For Gomperts, the issue of legalisation is not limited exclusively to the right to end a pregnancy, but is also yet another rung on the ladder to achieving global socio-economic equality. She sees it as “a human rights problem in the countries where abortion is still very restricted”. It was this manifestation of injustice in a medical setting which drew the doctor into the ranks of the international brigade of men and women campaigning against restrictive abortion laws: “Social injustice, I think that is what draws me to this issue very much. I feel very strongly about social justice and it’s only the women that have no information that have no access to money that are affected by these laws. Women that have information and money they can travel to other countries or there is doctors that will help them despite [that] it’s illegal”.

“Extraordinary tales would be disproved after our schooldays – dismissed as tall tales. With abortion this is not the case.”

For many, a major concern regarding the potential easing of abortion laws in Ireland is the fear that the procedure would become more of a contraceptive measure than last resort. When this opinion is put to Gomperts she dismisses it at once, maintaining that a woman desperate for an abortion will have one regardless of legality: “There has been so much research has shown that legalising abortion does not lead to more abortions. What it does is it makes them available for everybody equally and not distinguishing between whether you are rich or poor”.

Gomperts points out that, just as many are not in favour of the term “pro-life”, deeming it to be misleading, she does not use the term “pro-choice”. “I think for a lot of women abortion is not a choice. It’s a decision that you have to make in the circumstances and when you say choice it’s like ‘oh, I can do this or I can do that’. Well, at that point, women only have one option and one decision to make, and that’s to have an abortion”. Of her own stance on the issue she says “it’s not that I am advocating for abortion”, saying instead that she campaigns to highlight that it is “a medical need. Women need this service whatever anybody else thinks of it. Whatever I think of it personally, what is important is that women have access to safe abortion when they need it”. Like most involved in the sexual health industry, she believes that rather than making abortion illegal, the most sustainable benefit lies in education. “The Netherlands is one of the countries that has the least abortions in the world, and why is that? Because there is access to good sex education in the schools and there is free available contraceptives”. This results in a low level of unwanted pregnancies and thus minimal demand for abortion services.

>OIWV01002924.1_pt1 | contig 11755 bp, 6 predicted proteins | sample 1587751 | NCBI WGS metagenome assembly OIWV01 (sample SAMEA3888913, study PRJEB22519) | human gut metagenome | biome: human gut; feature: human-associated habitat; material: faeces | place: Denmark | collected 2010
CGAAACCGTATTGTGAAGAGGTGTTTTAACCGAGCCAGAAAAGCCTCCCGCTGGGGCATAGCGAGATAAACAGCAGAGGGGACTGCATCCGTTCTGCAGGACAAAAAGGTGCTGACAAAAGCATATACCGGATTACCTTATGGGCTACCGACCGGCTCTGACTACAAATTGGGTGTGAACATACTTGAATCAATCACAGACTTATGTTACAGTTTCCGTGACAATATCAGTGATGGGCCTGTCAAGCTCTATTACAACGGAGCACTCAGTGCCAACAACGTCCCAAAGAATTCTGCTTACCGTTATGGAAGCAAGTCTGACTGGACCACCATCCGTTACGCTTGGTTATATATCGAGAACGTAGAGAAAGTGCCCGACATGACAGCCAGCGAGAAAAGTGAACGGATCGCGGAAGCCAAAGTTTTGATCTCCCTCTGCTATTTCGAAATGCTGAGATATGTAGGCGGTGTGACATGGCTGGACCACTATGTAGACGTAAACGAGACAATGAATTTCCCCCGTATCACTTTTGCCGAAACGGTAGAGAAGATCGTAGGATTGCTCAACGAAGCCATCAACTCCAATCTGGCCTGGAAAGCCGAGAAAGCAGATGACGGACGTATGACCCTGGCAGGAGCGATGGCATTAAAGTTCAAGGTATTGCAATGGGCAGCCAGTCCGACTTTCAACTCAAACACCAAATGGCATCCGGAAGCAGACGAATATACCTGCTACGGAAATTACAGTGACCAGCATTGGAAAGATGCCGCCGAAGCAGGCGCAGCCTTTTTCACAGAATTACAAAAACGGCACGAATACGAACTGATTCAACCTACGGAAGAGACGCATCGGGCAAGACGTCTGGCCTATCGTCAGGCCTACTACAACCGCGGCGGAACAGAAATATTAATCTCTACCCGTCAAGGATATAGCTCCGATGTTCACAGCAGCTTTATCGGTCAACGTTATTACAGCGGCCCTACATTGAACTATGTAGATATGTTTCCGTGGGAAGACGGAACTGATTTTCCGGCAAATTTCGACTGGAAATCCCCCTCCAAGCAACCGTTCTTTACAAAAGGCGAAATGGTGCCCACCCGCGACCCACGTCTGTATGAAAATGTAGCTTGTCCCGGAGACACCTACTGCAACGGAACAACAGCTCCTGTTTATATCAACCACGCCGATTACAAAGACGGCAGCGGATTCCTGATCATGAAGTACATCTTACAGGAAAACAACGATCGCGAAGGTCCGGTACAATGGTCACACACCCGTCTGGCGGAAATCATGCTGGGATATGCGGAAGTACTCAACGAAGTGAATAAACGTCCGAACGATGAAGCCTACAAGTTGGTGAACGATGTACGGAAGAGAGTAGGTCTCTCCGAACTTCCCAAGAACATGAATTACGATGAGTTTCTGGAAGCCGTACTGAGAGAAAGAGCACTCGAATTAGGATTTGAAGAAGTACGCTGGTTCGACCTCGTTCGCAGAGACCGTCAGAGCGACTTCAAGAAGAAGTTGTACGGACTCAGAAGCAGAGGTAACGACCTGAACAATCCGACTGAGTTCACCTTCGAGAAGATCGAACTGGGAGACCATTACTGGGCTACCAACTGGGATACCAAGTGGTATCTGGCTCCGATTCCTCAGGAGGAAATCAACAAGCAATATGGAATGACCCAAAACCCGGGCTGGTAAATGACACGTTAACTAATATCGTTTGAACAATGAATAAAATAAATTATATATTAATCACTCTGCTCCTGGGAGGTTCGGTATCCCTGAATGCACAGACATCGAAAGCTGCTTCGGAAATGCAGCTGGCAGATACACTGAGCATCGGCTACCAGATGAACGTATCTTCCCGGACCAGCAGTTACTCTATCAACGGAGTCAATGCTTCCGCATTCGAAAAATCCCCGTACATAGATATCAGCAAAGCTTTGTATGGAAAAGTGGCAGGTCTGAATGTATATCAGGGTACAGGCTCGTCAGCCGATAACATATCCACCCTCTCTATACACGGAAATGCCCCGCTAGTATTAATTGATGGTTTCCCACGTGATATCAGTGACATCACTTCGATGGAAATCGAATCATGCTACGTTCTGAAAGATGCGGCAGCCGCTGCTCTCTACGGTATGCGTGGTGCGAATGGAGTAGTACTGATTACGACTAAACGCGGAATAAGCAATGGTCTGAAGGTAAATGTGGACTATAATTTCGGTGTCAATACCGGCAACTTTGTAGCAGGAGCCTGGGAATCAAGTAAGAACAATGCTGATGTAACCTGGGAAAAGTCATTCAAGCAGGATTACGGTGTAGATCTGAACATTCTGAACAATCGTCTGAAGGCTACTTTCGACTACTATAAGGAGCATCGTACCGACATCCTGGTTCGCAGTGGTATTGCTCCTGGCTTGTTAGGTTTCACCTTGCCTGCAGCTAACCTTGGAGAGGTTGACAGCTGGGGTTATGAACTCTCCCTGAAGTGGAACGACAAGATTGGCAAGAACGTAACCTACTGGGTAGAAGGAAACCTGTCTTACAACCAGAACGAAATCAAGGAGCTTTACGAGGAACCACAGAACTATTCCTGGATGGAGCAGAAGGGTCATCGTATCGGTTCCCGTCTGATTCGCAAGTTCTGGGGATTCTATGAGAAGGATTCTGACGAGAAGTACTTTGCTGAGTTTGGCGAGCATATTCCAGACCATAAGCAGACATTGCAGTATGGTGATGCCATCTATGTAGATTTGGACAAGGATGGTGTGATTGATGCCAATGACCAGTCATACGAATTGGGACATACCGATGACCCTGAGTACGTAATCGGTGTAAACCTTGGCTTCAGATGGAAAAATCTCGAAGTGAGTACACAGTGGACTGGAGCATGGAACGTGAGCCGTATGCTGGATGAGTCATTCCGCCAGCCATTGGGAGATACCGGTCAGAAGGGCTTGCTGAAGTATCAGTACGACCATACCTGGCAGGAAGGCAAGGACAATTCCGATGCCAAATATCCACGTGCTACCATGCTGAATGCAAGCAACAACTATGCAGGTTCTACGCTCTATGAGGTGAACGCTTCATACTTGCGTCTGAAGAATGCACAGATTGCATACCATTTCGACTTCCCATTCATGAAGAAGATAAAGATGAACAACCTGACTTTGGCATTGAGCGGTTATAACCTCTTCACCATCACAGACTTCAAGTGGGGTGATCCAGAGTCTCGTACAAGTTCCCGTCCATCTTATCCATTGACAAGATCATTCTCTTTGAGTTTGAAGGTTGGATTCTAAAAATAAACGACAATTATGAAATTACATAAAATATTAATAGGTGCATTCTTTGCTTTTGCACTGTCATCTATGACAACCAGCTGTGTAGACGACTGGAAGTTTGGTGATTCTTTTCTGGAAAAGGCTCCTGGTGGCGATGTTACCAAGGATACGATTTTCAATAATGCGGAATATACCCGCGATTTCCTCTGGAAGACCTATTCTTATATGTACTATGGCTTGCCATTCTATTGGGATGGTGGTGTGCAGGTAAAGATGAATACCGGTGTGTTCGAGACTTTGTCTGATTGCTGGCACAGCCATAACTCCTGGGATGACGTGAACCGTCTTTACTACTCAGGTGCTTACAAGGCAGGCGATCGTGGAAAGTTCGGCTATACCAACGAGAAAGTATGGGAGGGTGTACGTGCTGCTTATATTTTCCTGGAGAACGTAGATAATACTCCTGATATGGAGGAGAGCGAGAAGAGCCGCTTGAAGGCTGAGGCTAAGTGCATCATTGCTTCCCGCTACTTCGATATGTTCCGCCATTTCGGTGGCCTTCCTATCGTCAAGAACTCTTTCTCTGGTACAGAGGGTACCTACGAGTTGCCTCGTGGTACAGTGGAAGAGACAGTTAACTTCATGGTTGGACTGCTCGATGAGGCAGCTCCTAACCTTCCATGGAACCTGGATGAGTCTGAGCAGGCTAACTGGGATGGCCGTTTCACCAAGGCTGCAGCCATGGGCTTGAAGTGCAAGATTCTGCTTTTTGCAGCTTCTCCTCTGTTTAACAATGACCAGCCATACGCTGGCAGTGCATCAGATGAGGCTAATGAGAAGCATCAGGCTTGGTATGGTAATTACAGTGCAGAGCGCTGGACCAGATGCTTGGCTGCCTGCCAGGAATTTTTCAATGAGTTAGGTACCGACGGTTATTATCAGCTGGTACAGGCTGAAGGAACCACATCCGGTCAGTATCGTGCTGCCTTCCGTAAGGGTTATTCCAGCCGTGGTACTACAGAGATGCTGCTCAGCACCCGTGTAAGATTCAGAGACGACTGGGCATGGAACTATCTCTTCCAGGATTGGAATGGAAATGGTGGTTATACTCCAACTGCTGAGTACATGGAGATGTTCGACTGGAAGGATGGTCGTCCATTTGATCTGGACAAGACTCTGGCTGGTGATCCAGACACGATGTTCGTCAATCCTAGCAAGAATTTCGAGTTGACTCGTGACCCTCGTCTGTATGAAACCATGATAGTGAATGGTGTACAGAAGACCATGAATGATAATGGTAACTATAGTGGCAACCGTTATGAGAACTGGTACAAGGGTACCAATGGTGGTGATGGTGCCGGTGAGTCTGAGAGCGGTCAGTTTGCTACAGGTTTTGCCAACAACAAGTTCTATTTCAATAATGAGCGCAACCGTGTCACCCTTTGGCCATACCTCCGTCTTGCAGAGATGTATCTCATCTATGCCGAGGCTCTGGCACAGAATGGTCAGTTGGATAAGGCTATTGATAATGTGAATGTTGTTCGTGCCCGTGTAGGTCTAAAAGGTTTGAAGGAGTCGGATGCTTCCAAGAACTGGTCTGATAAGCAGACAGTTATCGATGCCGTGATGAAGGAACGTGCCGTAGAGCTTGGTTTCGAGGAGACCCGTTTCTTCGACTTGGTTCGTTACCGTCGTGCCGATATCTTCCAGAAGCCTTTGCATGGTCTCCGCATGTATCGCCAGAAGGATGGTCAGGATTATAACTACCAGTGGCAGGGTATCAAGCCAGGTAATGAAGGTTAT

Despite its illegal status here, it is clearly not due to a lack of demand on the part of Ireland’s citizens. A report published by the British government in June of this year charting the demand for abortion in 2014, showed that of the 5,521 abortions provided to non-English and Welsh residents, 68 percent of these women were from the Republic of Ireland. Women on Waves are not so much concerned with this percentage that can afford to travel to Britain for an abortion, but rather the hidden figure – the number of Irish women who could not afford to travel and so undertook an abortion at home. It is the predicaments of these women that guide the organisation’s course of action and the reason that they have essentially become a distribution service.

Despite now referring to themselves as Women on Web alongside Women on Waves, due to the nature of their distribution of abortion pills via the internet, the organisation’s initial movements were carried out at sea. Boats crewed by volunteers sailed to various countries, meeting women, spreading advice about contraceptives and sailing pregnant women outside their country’s borders and administering the abortion pill. The legal loophole that allows them to do so is that ships registered to Dutch authorities may carry out abortions up to 6.5 weeks outside Dutch territory and territorial waters where the procedure is illegal. However, they now see the boat campaigns as a rare occurrence as they are both costly and time consuming, given that they rent the ships used on such voyages: “We only do it in a country when there is an opportunity to change the debate to change public perception, to change the law.” She explains the impact that the boat has: “It can change public perception where it can break the taboo. Because what the ship does is it’s making the problem visible. It cannot solve the problem. It makes it very visible and now it’s very invisible: women are suffering by themselves at home”. She finishes: “The ship really shows that there are women that need the service.”